66. 66. Crow TJ, Crow LR, Done DJ, Leask S (1998) Relative hand skill predicts academic ability: global deficits at the point of hemispheric indecision. Neuropsychologia 36: 1275–1282.
  67. 67. Rodriguez A, Kaakinen M, Moilanen I, Taanila A, McGough JL, et al. (2010) Mixed-handedness is linked to mental health problems in children and adolescents. Pediatrics 125: e340–e348.
  68. 68. Eriksson N, Macpherson JM, Tung JY, Hon LS, Naughton B, et al. (2010) Web-based, participant-driven studies yield novel genetic associations for common traits. PLoS Genet 6: e1000993
  69. 69. McManus IC, Davison A, Armour JAL (2013) Multilocus genetic models of handedness closely resemble single-locus models in explaining family data and are compatible with genome-wide association studies. Ann N Y Acad Sci 1288: 48–58.
  70. 70. Armour JAL, Davison A, McManus IC (2013) Genome-wide association study of handedness excludes simple genetic models. Heredity (Edinb) E-pub ahead of print. doi:
  71. 71. Scerri TS, Brandler WM, Paracchini S, Morris AP, Ring SM, et al. (2011) PCSK6 is associated with handedness in individuals with dyslexia. Hum Mol Genet 20: 608–614.
  72. 72. Arning L, Ocklenburg S, Schulz S, Ness V, Gerding WM, et al. (2013) PCSK6VNTR polymorphism is associated with degree of handedness but not direction of handedness. PLoS ONE 8: e67251
  73. 73. Brandler WM, Morris AP, Evans DM, Scerri TS, Kemp JP, et al. (2013) Common variants in left/right asymmetry genes and pathways are associated with relative hand skill. PLoS Genet 9: e1003751
  74. 74. Francks C, Maegawa S, Lauren J, Abrahams BS, Velayos-Baeza A, et al. (2007) LRRTM1 on chromosome 2p12 is a maternally suppressed gene that is associated paternally with handedness and schizophrenia. Mol Psychiatry 12: 1129–1139.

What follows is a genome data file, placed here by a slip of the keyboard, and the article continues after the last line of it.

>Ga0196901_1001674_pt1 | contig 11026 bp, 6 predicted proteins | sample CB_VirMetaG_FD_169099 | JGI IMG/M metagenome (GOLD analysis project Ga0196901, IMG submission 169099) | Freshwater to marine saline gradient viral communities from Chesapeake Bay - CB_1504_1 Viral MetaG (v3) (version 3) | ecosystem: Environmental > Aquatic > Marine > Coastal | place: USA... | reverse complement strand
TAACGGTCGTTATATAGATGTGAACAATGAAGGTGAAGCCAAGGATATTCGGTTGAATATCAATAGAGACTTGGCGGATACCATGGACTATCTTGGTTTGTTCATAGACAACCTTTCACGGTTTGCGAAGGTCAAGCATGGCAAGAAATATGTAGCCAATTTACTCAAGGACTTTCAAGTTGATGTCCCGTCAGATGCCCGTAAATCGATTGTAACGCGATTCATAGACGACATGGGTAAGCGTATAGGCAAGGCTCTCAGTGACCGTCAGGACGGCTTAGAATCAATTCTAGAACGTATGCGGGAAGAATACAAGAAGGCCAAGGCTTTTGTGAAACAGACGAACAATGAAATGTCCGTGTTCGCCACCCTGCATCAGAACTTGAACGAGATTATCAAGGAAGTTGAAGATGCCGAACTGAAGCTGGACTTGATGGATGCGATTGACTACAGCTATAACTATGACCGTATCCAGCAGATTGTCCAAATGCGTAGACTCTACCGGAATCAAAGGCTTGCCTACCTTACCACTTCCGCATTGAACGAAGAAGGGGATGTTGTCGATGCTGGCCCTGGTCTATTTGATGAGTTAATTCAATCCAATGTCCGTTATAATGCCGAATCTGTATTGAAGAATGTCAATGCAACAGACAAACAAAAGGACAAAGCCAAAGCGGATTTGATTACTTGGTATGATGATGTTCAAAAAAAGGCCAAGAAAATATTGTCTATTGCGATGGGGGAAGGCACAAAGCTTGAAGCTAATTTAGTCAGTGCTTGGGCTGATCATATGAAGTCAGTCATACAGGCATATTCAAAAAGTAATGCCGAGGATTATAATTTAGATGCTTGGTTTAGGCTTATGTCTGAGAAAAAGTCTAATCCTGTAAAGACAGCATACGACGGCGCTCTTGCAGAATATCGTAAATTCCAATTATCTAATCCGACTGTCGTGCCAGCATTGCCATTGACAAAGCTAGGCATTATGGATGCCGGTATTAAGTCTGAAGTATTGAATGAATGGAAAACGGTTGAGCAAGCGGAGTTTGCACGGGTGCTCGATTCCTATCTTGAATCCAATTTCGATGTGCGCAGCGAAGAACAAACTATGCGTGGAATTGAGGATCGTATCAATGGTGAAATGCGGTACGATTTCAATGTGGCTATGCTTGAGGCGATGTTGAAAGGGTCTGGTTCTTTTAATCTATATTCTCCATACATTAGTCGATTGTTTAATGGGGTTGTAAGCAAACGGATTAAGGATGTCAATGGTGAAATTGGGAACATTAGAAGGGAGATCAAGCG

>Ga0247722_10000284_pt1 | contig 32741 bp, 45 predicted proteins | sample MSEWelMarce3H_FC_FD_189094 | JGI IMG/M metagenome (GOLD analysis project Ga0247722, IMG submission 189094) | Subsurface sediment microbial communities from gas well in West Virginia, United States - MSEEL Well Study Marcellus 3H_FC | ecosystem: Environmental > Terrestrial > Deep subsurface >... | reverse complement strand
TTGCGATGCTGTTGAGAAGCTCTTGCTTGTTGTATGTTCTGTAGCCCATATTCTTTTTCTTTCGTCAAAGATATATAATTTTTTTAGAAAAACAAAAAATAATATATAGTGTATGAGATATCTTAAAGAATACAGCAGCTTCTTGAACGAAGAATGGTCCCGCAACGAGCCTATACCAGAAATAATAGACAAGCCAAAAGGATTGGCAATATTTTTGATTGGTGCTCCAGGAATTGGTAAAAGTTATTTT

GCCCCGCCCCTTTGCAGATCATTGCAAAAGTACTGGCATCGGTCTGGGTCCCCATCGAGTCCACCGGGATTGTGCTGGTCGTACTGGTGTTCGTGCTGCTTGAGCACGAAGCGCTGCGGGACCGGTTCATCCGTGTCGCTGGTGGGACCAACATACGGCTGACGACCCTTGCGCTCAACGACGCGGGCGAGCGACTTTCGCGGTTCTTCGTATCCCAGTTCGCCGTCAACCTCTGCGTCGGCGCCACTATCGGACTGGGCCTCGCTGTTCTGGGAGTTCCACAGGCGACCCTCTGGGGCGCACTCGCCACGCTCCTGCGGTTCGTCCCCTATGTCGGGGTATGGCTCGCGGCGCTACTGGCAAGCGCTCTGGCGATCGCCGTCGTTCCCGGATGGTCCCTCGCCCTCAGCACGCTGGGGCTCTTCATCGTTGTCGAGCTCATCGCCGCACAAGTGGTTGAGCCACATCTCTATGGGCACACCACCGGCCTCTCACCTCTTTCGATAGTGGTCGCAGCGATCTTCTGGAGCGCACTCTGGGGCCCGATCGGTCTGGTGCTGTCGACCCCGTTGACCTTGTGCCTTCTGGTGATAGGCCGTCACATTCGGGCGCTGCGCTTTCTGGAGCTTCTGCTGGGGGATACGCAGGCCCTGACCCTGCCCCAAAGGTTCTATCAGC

75. 75. Ludwig KU, Mattheisen M, Muhleisen TW, Roeske D, Schmäl C, et al. (2009) Supporting evidence for LRRMT1 imprinting in schizophrenia. Mol Psychiatry 14: 743–745.
  76. 76. DeLisi LE, Svetina C, Razi K, Shields G, Wellman N, et al. (2002) Hand preference and hand skill in families with schizophrenia. Laterality 7: 321–332.
  77. 77. Orr KG, Cannon M, Gilvarry CM, Jones PB, Murray RM (1999) Schizophrenic patients and their first-degree relatives show an excess of mixed-handedness. Schizophr Res 39: 167–176.
  78. 78. Barnett KJ, Corballis MC (2002) Ambidexterity and magical ideation. Laterality 7: 75–84.
  79. 79. Somers M, Sommer IE, Boks MP, Kahn RS (2009) Hand-preference and population schizotypy. Schizophr Res 108: 25–32.
  80. 80. Tsuang H-C, Chen WJ, Kuo S-Y, Hsiao P-C (2013) The cross-cultural nature of the relationship between schizotypy and mixed handedness. Laterality 18: 476–490.
  81. 81. Crow TJ (2008) The ‘big bang’ theory of the origin of psychosis and the faculty of language. Schizophr Res 102: 31–52.
  82. 82. Corballis MC (2009) The evolution of language. Ann N Y Acad Sci 1156: 19–43.
  83. 83. Dediu D, Levinson SC (2013) On the antiquity of language: the reinterpretation of Neandertal linguistic capacities and its consequences. Front Psychol 4: 397.
  84. 84. Johansson S (2013) The talking Neanderthals: what do fossils, genetics, and archeology say? Biolinguistics 7: 35–74.
  85. 85. Medland SE, Duffy DL, Spurdle AB, Wright MJ, Geffen GM, et al. (2005) Opposite effects of androgen receptor CAG repeat length on increased risk of left-handedness in males and females. Behav Genet 35: 735–744.
  86. 86. Crow TJ (2013) The XY gene hypothesis of psychosis: origins and current status. Am J Med Genet B Neuropsychiatr Genet 9999: 1–25.
  87. 87. Bird A (2007) Perceptions of epigenetics. Nature 447: 396–398.
  88. 88. Lai CS, Fisher SE, Hurst JA, Vargha-Khadem F, Monaco AP (2001) A forkhead-domain gene is mutated in a severe speech and language disorder. Nature 413: 519–523.
  89. 89. Liegeois F, Baldeweg T, Connelly A, Gadian DG, Mishkin M, et al. (2003) Language fMRI abnormalities associated with FOXP2 gene mutation. Nat Neurosci 6: 1230–1237.
  90. 90. Vargha-Khadem F, Watkins KE, Price CJ, Ashburner J, Alcock KJ, et al. (2013) Neural basis of an inherited speech and language disorder. Proc Natl Acad Sci U S A 95: 12695–12700.
  91. 91. Enard W, Przeworski M, Fisher SE, Lai CSL, Wiebe V, et al. (2002) Molecular evolution of FOXP2, a gene involved in speech and language. Nature 418: 869–871.
  92. 92. Krause J, Lalueza-Fox C, Orlando L, Enard W, Green RE, et al. (2007) The derived FOXP2 variant of modern humans was shared with Neandertals. Curr Biol 17: 1908–1912.